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A majority of Americans oppose paying reparations to descendants of slaves, according to a Hill-HarrisX poll.

The survey found that 56 percent of registered voters were in agreement that reparations were not necessary because these “harms have been been adequately compensated.” Twenty percent of respondents said they were in favor of reparations, while 24 percent said they were unsure.

The idea was a divisive issue among voters along party lines.

Eighty-one percent of Republicans opposed reparations, compared to 36 percent of Democrats. More than half of Independents — 57 percent — meanwhile said the same.

When broken by race, the poll showed that 55 percent of black voters support some form of compensatory payment, compared to only 11 percent of white voters.

The poll also found that the older voters were, the less inclined they are to support the notion.

Sixty-nine percent of Americans 65 and older said that there were not in favor of reparations.

Reparations has become a topic of debate in the Democratic presidential primary.

A number of 2020 candidates, including former Texas Congressman Beto O'RourkeBeto O'RourkeTexas Republican criticizes Cruz for Cancun trip: 'When a crisis hits my state, I'm there' Progressives target 'Cancun Cruz' in ad to run on 147 Texas radio stations 'Get off TV': Critics blast Abbott over handling of Texas power outages following winter storm MORE and former Housing and Urban Development Secretary Julián Castro, have voiced some level of support for reparations, saying the issue should be further reviewed. 

Presidential candidate Sen. Corey Booker (D-N.J.) introduced legislation earlier this year to study granting reparations to African Americans.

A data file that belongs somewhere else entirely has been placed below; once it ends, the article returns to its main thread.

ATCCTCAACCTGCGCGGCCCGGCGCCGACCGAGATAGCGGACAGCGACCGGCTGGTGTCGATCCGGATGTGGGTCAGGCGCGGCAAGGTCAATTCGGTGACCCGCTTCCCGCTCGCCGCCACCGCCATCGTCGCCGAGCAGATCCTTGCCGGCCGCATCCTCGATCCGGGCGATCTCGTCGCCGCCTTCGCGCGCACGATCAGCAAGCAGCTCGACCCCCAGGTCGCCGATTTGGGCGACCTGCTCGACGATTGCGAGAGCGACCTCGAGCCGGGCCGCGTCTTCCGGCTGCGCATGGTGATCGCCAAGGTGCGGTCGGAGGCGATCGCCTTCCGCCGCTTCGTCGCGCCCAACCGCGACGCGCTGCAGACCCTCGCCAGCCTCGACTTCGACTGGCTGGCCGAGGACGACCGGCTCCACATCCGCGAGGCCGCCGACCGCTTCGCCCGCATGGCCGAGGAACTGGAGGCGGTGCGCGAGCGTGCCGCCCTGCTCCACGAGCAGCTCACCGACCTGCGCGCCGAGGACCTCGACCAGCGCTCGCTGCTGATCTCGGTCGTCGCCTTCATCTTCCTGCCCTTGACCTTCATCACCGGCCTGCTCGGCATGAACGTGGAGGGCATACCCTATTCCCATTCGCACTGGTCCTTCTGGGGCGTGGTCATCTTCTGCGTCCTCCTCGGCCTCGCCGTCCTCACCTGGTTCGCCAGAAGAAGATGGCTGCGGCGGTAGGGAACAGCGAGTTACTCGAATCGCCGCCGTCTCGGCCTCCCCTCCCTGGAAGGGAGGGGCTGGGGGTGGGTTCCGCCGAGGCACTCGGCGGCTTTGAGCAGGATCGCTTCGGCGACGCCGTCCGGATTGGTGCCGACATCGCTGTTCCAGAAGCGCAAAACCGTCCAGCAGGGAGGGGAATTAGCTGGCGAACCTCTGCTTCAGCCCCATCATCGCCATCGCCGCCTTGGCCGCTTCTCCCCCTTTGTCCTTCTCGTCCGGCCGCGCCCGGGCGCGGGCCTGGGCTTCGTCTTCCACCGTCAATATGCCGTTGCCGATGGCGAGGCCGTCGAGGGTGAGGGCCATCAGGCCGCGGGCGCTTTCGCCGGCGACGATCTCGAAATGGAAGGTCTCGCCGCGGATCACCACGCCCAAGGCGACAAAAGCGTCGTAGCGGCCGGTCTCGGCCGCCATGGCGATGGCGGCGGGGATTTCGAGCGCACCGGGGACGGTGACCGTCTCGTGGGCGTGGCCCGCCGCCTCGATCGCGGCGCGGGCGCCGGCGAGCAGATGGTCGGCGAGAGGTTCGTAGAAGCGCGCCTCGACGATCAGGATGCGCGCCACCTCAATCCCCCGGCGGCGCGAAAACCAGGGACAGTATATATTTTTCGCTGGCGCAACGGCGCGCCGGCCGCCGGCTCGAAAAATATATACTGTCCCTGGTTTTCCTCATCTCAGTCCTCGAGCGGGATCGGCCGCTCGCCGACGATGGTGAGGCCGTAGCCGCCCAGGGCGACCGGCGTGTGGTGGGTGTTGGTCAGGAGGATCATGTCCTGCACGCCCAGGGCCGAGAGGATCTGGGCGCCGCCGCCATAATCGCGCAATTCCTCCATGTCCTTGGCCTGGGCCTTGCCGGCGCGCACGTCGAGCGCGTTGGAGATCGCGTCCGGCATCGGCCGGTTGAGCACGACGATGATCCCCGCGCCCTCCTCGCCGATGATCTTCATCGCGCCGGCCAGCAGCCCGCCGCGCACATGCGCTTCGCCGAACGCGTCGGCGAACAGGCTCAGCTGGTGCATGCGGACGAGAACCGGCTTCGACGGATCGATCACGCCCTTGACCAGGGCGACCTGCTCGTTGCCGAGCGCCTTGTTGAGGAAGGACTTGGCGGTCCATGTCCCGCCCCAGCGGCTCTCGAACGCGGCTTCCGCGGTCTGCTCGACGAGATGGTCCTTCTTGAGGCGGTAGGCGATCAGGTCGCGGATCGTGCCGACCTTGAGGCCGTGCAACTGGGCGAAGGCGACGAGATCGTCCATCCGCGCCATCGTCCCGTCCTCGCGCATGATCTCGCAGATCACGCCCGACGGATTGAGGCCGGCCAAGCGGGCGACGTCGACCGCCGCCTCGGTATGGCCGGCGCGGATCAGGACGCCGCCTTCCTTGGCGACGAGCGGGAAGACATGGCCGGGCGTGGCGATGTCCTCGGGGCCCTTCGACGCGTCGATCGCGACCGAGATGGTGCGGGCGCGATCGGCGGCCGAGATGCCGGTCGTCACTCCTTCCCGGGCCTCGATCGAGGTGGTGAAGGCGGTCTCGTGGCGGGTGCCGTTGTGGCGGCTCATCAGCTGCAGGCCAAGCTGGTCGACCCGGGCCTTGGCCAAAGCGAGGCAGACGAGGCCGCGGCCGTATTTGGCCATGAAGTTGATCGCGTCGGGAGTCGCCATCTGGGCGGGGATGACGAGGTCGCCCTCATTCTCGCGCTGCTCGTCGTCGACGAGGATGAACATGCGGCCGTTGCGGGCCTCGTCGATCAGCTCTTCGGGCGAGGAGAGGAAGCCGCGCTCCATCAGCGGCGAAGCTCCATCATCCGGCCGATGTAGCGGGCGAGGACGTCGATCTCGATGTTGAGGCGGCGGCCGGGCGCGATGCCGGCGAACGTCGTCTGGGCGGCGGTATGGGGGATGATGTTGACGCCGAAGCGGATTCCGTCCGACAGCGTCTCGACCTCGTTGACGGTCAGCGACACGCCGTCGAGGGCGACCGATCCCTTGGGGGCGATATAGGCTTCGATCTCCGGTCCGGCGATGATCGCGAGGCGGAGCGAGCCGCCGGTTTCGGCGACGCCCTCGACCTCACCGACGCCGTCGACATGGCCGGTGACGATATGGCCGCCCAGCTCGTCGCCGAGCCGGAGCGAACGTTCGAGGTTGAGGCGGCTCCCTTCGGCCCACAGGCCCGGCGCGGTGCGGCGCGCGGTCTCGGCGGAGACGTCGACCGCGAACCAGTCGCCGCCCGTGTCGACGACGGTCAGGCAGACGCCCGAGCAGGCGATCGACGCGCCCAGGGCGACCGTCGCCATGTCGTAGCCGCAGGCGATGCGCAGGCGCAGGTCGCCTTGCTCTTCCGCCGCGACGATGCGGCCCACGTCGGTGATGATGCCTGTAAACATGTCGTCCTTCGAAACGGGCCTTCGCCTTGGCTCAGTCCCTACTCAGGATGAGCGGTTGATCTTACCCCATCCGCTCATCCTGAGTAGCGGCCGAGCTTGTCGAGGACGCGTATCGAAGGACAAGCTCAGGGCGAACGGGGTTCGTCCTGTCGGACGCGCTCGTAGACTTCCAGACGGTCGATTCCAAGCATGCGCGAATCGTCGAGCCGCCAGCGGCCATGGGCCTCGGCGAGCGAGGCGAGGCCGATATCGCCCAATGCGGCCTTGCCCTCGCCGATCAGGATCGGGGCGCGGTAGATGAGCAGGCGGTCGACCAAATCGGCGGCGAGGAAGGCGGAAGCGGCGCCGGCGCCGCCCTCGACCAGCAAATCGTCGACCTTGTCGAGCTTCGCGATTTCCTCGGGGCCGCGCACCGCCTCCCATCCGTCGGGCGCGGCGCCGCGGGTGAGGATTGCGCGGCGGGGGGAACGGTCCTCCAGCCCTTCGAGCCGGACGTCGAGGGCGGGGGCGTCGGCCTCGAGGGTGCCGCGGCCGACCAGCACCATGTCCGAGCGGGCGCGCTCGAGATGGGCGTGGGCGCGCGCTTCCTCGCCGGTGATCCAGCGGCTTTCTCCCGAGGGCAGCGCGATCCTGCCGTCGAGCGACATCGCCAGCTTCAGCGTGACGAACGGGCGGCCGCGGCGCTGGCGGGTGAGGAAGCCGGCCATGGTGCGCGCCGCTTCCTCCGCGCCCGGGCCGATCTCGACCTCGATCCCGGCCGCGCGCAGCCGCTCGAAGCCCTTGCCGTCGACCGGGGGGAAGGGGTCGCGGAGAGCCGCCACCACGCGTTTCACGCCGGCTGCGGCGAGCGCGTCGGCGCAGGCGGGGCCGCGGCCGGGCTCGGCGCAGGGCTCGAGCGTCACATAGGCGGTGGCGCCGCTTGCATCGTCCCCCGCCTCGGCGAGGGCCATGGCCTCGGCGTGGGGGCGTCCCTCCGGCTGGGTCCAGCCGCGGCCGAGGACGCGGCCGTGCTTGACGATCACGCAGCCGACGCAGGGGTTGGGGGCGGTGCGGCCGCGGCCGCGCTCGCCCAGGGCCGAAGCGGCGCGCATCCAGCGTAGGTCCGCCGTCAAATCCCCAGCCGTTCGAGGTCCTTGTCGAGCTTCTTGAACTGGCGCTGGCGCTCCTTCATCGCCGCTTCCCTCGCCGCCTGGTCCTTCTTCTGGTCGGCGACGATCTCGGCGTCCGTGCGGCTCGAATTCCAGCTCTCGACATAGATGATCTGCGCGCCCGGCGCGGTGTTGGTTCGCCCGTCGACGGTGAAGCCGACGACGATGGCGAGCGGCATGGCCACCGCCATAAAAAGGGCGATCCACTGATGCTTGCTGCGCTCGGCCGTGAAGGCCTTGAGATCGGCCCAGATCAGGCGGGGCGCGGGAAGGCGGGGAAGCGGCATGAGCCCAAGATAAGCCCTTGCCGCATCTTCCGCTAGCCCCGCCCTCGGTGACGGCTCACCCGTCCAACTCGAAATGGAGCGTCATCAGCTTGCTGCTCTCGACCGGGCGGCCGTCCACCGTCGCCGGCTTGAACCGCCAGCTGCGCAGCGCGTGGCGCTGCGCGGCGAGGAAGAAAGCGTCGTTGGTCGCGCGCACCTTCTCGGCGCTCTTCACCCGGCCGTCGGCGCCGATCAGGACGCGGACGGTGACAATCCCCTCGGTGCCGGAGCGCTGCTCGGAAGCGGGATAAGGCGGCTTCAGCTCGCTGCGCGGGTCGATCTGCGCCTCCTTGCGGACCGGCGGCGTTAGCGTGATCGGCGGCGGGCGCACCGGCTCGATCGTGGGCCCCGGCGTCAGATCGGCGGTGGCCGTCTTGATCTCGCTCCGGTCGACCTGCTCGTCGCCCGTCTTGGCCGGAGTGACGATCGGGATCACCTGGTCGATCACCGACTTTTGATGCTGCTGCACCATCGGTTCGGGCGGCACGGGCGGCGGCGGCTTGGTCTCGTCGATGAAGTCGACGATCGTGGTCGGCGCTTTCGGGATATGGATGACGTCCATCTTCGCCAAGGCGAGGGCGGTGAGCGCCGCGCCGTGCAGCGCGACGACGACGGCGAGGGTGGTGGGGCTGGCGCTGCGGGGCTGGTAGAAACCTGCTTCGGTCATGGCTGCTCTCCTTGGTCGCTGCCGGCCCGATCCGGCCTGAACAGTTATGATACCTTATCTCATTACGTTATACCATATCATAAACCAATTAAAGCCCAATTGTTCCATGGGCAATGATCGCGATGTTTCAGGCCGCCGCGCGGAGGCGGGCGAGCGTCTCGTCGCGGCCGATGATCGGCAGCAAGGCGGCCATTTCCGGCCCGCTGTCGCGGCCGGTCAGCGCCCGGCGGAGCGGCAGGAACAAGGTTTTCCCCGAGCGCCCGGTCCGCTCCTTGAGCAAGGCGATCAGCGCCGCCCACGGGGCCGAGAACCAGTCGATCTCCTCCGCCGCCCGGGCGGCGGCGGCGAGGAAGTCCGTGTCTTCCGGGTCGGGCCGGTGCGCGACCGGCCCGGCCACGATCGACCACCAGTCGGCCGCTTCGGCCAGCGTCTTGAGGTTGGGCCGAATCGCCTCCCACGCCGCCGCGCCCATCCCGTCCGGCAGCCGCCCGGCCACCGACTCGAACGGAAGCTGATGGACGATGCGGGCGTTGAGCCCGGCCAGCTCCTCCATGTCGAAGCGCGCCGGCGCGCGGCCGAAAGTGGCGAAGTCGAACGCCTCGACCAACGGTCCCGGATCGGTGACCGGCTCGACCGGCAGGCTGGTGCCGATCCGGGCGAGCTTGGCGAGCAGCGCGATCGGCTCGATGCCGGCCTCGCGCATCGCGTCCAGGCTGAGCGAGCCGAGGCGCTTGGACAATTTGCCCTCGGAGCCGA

The bill boasts 15 co-sponsors so far and six of these co-sponsors are Booker's fellow Democratic contenders. This includes Sens. Kamala HarrisKamala HarrisTo unite America, Biden administration must brace for hate Democratic strategists start women-run media consulting firm Grassley to vote against Tanden nomination MORE (D-Calif.), Kirsten GillibrandKirsten GillibrandCapito asks White House to allow toxic chemicals rule to proceed Lobbying world The Memo: Punish Trump or risk a repeat, warn Democrats MORE (D-N.Y.), Elizabeth WarrenElizabeth WarrenMinimum wage setback revives progressive calls to nix Senate filibuster Democratic strategists start women-run media consulting firm Becerra says he wants to 'build on' ObamaCare when pressed on Medicare for All MORE (D-Mass.), Bernie SandersBernie SandersHouse Democrats to keep minimum wage hike in COVID-19 relief bill for Friday vote Sanders slams parliamentarian decision on minimum wage Parliamentarian nixes minimum wage hike in coronavirus bill MORE (I-Vt.), Sen. Amy KlobucharAmy KlobucharOpen-ended antitrust is an innovation killer FBI, DHS and Pentagon officials to testify on Capitol riot Five big takeaways on the Capitol security hearings MORE (D-Minn.), and Michael BennetMichael Farrand BennetDemocrats: Minimum wage isn't the only issue facing parliamentarian Democrats plan crackdown on rising drug costs Overnight Health Care: Biden officials announce funding to track virus variants | Senate Dems unveil public option proposal | White House: Teacher vaccinations not required for schools to reopen MORE (D-Colo.). 

Rep. Sheila Jackson LeeSheila Jackson LeeObama says reparations 'justified' House Judiciary split on how to address domestic extremism The Hill's Morning Report - Democrats ready mammoth relief bill for 10-day sprint MORE (D-Texas), meanwhile, has introduced a companion bill in the House.

However, neither bill takes a position on paying reparations to descendants of slaves.

The Hill-HarrisX poll was conducted online among 1,000 registered voters from June 29-30. The sampling margin of error of this poll was plus or minus 3.1 percentage points.

—Tess Bonn